“Following my gut is what keeps me on my compass.”
Last year, with COVID-19 forcing long lockdowns, and longer introspections, doors closed. Others opened. With concerts and crowds grinding to a sudden halt, Brian and his wife Brittney needed a place to hunker down. They officially decided to make their home along Scenic Highway 30A in Walton County, Florida.
“To be honest, a lot of it feels the same as growing up in Daytona,” he said. “Taking a bike ride, listening to music under a shade tree. Fishing under a beach umbrella. The Florida mindset is all about doing something outside.”
Kelley said a significant factor in their decision was the thousands of acres that Walton County has preserved in its state parks and forests. “I love biking and driving through all the trails,” he said. “There’s just a calm here. Every single time you cross that bridge coming home, you feel a weight taken off instantly.”
“I love to travel, but I love having my anchor in Florida.”
But despite that relaxed vibe, Kelley also seems to feed off the Gulf’s dynamic range.
“This is actually a moody place,” he said. “The threat of hurricanes. Clear, sunny days turn to sudden afternoon thunderstorms. There’s an incredible energy here. You really feel inspired to work and write.”
Kelley recently invited a few buddies down to the beach for a writing camp. “One morning, we got some coffee and drove out on the beach,” said Kelley. ‘Sunday Service In The Sand’ was the result. “It’s really more of a prayer, a song of gratitude.”
Kelley said faith and family are the two most essential things in his life, fueled by his father’s faith and devotion. Kelley led worship services in high school, and he even met Tyler Hubbard (of FGL) at a campus worship group in college.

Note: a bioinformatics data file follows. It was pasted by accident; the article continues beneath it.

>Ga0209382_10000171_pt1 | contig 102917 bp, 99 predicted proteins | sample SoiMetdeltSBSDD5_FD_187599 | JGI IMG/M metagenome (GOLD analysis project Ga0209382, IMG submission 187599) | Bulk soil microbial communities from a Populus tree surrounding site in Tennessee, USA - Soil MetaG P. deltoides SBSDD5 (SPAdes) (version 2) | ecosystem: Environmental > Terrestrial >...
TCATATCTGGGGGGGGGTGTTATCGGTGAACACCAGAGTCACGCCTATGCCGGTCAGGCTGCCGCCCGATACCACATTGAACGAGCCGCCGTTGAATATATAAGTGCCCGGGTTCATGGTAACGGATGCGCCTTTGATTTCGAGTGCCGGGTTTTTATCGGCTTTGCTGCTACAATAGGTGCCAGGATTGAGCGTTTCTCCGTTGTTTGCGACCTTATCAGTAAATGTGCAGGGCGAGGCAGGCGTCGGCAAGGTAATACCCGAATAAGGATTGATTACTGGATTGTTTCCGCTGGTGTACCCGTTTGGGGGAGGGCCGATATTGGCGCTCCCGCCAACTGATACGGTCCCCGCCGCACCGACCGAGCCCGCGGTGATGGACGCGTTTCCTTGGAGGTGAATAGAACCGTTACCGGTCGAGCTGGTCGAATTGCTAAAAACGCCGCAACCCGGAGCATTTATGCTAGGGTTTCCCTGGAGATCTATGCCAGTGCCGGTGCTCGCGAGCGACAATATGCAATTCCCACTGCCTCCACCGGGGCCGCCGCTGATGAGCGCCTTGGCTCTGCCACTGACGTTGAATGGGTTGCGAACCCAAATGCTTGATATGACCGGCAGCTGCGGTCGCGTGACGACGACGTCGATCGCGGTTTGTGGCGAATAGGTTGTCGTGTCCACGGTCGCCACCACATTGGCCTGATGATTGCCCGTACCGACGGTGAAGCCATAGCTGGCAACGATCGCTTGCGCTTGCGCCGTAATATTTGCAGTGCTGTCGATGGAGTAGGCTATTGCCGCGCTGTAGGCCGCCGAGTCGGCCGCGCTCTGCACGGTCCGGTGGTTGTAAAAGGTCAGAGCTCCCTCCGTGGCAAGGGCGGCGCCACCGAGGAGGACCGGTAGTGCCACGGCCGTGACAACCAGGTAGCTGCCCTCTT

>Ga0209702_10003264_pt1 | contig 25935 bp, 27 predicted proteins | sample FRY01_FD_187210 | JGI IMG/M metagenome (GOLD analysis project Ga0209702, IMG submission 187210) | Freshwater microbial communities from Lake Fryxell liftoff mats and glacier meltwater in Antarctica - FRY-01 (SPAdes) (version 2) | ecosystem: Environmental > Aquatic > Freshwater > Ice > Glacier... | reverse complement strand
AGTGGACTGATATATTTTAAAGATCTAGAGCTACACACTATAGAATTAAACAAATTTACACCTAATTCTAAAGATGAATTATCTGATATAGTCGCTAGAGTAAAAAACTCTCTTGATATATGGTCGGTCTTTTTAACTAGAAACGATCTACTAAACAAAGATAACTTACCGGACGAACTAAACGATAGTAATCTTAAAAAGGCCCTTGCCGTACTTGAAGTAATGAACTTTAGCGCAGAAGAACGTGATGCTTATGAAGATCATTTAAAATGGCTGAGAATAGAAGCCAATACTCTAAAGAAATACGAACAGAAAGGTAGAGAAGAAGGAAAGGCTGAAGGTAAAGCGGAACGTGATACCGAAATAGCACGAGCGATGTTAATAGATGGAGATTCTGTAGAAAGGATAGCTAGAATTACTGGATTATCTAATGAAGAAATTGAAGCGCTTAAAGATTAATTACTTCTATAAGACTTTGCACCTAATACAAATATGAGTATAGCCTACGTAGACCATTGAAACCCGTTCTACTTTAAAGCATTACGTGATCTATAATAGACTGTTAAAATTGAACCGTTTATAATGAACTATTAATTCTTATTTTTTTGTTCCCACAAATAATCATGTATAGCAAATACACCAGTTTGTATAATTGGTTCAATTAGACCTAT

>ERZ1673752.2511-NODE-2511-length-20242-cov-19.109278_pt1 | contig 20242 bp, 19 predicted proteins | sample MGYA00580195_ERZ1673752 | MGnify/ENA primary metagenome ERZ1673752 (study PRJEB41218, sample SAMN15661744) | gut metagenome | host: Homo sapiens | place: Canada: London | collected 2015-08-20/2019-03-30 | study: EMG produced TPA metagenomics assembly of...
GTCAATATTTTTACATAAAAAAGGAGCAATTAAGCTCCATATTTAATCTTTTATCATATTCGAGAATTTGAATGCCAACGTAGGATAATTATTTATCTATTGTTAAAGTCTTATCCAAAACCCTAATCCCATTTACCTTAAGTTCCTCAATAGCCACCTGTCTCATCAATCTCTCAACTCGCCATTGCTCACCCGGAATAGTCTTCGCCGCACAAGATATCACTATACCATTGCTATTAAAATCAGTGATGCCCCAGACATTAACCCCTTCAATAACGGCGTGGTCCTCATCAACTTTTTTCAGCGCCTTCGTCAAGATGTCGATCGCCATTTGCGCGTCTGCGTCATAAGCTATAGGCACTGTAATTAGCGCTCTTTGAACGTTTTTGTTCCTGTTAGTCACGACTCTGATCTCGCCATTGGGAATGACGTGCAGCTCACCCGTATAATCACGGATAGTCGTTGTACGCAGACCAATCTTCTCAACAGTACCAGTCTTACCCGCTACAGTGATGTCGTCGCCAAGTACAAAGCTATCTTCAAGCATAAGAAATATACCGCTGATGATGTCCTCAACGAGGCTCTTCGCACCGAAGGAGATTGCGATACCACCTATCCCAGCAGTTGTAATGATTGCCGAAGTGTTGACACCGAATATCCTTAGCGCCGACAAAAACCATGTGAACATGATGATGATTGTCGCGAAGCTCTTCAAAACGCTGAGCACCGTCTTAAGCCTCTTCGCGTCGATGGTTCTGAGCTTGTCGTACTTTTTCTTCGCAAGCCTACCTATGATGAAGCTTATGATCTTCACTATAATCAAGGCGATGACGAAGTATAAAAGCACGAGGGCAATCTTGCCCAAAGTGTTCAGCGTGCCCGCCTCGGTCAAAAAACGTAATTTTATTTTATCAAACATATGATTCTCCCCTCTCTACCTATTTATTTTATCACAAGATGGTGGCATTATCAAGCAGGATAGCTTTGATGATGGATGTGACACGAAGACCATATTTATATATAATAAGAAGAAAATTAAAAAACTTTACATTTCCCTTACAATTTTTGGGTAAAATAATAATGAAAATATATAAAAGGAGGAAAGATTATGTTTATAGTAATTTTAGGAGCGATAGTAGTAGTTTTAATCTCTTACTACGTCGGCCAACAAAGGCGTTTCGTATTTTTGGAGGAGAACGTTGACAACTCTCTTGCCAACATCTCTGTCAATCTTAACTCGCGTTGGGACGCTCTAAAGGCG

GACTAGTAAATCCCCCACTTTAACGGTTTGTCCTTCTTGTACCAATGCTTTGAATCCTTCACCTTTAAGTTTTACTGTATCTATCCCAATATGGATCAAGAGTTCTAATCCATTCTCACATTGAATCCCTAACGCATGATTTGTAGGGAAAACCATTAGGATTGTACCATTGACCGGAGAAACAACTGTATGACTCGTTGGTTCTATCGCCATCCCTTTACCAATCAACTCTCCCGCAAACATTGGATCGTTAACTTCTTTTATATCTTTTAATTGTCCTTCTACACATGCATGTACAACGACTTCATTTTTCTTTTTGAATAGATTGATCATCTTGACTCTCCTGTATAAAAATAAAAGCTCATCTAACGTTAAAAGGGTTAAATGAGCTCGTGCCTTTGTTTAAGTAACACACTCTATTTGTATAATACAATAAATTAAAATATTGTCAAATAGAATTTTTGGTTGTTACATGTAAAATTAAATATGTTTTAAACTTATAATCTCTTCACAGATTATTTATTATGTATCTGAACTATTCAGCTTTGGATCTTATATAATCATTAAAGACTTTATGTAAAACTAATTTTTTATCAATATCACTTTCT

“You can have church anywhere,” said Kelley. “I like walking out to the beach, sitting down, and just taking time to thank the Lord for another day, another breath. My dad always wanted me to write more spiritual songs, and I promised him that day would eventually come. ‘Sunday Service’ is my soul song.”
Kelley’s life seems to embrace both old and new simultaneously. East Coast or Gulf Coast? Horse or YOLO Electric Bike? Country or Rap? Who says you can’t have both? Florida Georgia Line’s unique style of music famously blends old country twangs with progressive hip-hop beats. What else would you expect from someone whose playlists growing up included talents ranging from Garth Brooks and Lil Wayne to Alabama and Eminem? Now, Kelley’s shuffling some flamenco guitars and flamingo dreams into his mix.
“It’s hard for me to coin what my sound is,” said Kelley, who insists such lifestyle mash-ups are not intentional. “I’m not in competition with anyone else. I’m in my own lane, and I’m chasing my own sound. I dunno, maybe you’d call it beach-country?”
Kelley sounds like another famous tropical troubadour. Listen to Kelley’s catchy “Party On The Beach” track, and it might soon become one of those songs you know by heart. So, has BK’s sandy path been influenced by Jimmy Buffett?